Factor(s)Impact on Per-Acre Net Income
Yield only (210 bu / acre)$140.00
Price only ($4.20 / bu)$140.00
Cost only ($665 vs. $700)$135.00
Yield and Price$182.00
Yield and Cost$175.00
Price and Cost$175.00
Yield, Price and Cost$217.00

 
Conversely, the per-acre net acre impact of being 5% below average would be:
Factor(s)Impact on Per-Acre Net Income
Yield only (190 bu / acre)$60.00
Price only ($3.80/bu)$60.00
Cost only ($735 vs. $700)$65.00
Yield and Price$22.00
Yield and Cost$25.00
Price and Cost$25.00
Yield, Price and Cost-$13.00

 
Some question the ability to generate higher yields and at the same time have lower costs.  However, it occurs frequently: Producers can rent the same quality ground in the same area and pay significantly different rent. Some achieve lower rents by providing additional services to their landlords.  Others achieve lower costs through economies of scale, by sharing resources with other farmers or simply by making more efficient use of their resources.  Several TEPAP participants share equipment and even labor with producers in other parts of the country.  The examples are endless, because there are always ways to do better and it comes down to management and being willing to change.
Using technology like Granular can often increase yield and reduce costs by turning data into information and information into knowledge.  Variable rate precision planting and varying rates of inputs can yield big dividend, but by tying in cost accounting and drilling down to the individual farm and enterprise/field level, farmers can know exactly where their 5% gains can come from.

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How a Potato Grower Found 11% More Profit Using Granular

Learn how Granular helped a real farm discover that their variety choice was costing them $800 per acre

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September 11, 2017

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Our Continued Committment to Independence and Data Privacy

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Granular was featured in a recent Wall Street Journal article about farmers profiting from data generated on their farms. I wanted to expand on the ideas explored in that article and Granular’s perspective on the applications for farm data. Before co-founding Granular, I was an executive at Nielsen, a $6 billion global company that sells data across a wide variety of industries. Nielsen collects and sells information on TV viewership (the famous “Nielsen Ratings”), grocery store purchases, website traffic, radio listenership and many, many other things. In my role at Nielsen, I learned a lot about how data can help certain industries operate more efficiently.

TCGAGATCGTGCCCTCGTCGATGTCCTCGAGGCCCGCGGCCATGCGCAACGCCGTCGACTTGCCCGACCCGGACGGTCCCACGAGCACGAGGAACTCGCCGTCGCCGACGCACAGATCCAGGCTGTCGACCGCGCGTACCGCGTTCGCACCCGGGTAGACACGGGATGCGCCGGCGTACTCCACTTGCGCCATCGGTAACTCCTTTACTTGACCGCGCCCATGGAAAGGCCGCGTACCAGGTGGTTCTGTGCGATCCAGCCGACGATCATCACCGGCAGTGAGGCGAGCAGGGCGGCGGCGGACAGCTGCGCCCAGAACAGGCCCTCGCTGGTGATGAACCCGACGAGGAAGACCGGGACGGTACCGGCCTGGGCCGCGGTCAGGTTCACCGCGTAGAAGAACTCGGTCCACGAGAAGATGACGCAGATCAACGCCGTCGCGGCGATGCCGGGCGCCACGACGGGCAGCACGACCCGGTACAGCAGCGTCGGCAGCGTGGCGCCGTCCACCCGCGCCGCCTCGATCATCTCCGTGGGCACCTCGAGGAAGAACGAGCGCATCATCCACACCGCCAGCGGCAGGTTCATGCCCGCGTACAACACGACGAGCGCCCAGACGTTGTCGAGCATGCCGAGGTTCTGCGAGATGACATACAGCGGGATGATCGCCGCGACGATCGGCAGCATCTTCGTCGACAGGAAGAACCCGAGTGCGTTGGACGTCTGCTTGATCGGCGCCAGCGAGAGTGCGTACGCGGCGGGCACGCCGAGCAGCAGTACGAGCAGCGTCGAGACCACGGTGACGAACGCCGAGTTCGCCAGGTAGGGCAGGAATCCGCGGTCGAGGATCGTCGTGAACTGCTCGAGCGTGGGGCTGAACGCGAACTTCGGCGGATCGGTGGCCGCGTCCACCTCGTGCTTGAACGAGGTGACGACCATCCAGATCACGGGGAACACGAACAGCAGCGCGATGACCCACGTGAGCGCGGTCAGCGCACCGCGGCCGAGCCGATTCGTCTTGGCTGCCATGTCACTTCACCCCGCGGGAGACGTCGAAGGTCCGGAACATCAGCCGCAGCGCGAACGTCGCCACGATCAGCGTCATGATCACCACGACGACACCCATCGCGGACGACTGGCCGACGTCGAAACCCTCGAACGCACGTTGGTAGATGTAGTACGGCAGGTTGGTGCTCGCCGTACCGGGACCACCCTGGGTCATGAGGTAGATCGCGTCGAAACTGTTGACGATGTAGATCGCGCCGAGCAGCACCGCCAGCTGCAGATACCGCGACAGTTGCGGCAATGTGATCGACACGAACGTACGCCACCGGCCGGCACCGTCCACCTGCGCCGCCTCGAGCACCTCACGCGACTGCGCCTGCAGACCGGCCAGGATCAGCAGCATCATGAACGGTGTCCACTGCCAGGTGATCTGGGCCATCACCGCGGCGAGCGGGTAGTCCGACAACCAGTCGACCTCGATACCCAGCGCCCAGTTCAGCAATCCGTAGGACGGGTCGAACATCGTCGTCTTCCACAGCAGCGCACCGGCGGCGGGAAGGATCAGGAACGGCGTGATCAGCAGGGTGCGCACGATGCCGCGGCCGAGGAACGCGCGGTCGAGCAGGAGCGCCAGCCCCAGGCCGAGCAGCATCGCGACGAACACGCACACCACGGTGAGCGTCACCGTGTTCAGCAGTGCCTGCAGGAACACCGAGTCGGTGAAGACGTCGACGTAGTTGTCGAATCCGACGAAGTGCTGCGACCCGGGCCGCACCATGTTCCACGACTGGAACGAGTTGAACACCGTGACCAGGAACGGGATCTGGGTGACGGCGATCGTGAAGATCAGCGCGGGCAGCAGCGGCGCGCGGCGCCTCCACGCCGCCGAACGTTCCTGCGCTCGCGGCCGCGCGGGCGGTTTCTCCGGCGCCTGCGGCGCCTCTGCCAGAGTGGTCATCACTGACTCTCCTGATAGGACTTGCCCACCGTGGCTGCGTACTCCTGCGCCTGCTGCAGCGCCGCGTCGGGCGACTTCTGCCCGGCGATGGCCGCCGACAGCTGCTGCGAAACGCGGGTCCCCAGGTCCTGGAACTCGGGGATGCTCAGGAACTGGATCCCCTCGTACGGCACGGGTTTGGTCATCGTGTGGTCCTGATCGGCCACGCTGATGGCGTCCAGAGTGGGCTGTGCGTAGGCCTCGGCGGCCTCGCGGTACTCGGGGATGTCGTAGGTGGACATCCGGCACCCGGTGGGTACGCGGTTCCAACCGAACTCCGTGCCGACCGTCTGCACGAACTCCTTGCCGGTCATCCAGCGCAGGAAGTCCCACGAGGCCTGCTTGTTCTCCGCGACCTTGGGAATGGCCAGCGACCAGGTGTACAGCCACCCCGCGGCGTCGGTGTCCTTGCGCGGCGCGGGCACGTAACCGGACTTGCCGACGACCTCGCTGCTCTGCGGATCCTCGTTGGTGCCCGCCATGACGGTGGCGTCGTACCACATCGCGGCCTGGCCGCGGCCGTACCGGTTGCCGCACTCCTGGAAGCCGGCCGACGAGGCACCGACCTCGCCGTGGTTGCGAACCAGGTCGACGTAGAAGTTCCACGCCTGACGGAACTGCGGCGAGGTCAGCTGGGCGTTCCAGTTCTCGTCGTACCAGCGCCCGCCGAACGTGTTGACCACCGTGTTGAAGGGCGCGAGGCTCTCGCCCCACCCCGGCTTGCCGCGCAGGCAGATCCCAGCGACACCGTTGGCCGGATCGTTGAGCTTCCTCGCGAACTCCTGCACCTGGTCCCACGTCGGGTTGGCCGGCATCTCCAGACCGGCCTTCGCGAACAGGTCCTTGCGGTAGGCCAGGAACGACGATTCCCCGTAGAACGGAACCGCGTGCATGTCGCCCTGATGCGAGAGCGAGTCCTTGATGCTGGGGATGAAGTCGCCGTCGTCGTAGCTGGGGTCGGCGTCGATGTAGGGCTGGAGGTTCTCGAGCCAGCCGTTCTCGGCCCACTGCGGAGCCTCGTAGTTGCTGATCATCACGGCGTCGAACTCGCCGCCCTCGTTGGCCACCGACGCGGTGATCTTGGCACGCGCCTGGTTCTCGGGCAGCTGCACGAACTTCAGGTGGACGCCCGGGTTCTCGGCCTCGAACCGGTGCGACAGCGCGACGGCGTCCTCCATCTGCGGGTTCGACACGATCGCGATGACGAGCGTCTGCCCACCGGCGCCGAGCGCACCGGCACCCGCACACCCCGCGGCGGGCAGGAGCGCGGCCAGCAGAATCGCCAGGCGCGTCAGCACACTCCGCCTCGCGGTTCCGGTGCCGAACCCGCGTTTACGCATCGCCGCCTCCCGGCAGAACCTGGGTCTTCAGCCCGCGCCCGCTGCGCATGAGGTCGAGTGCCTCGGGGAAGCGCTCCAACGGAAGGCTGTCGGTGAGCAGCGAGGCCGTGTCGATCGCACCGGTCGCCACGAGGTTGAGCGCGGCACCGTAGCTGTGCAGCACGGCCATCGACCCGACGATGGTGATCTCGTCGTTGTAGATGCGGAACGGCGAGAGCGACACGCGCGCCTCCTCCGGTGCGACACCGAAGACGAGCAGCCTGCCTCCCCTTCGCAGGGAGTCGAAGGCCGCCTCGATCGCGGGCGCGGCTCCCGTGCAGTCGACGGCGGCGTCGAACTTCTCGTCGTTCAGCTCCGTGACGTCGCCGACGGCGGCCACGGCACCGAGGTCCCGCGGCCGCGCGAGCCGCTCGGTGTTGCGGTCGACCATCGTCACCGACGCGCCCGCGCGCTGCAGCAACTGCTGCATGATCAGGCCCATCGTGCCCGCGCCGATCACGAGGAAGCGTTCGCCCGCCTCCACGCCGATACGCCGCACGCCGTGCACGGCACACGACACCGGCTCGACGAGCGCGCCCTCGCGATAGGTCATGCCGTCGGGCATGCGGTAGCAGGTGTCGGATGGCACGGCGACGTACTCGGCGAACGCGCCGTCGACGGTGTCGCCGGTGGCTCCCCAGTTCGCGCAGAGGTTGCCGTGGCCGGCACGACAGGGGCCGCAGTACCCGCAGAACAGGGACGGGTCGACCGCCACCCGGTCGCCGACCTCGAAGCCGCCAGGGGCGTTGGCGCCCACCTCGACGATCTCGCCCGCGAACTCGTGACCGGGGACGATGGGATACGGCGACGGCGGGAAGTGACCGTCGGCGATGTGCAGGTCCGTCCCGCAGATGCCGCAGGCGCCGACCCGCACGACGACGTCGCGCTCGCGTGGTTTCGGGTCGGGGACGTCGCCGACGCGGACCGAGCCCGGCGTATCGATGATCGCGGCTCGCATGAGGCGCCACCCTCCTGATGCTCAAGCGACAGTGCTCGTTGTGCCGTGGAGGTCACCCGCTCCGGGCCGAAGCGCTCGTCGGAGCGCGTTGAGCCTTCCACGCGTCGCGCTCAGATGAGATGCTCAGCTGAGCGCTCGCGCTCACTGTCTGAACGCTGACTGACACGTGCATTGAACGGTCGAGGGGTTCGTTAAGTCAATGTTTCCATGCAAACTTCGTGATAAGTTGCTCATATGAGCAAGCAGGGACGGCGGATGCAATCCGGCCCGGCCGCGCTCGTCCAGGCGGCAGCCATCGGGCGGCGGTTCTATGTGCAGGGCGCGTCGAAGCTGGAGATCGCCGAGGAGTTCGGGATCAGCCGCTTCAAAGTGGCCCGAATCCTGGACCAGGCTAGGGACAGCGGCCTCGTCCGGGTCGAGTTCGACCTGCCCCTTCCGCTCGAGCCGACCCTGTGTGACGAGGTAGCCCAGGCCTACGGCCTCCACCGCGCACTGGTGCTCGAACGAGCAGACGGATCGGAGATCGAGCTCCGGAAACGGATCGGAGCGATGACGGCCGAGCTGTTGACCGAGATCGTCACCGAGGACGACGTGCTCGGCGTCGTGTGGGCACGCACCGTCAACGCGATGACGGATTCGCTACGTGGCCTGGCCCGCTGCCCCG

When I look at the opportunity for data in the agriculture industry, I see three main applications:
1. Data For Better Management Decisions
The best use of data from any individual farm is to help that same farm operate more profitably. Our goal at Granular is to make sure every customer measures their business accurately and uses their data to make better decisions, every day and every season. Furthermore, we believe the operational, financial and agronomic data that Granular captures is each farm’s intellectual property (IP), and one of its most valuable assets. The best farms in the business understand this already and are using Granular to share, protect, and enhance their IP.
2. Data to Learn from Peers
Farmers have historically shared experiences and learned from each other. This back-and-forth knowledge sharing has traditionally been done informally and, more recently, through structured farmer peer groups. By bringing together the best (most professional, growth-oriented) farms in North America on a common software platform, Granular is creating a technology-enabled peer group. Through the Granular software platform our customers are able to accurately and anonymously benchmark their performance against peer farms every day. Granular customers don’t have to wait for a winter meeting to learn from peers or travel somewhere else – they can do it every day from their office by comparing anonymized metrics collected in the software (e.g. What is the average number combine days needed to complete harvest?, or What’s the average price paid per bag of DKC43-46 this season?).
3. Data in Supply Chains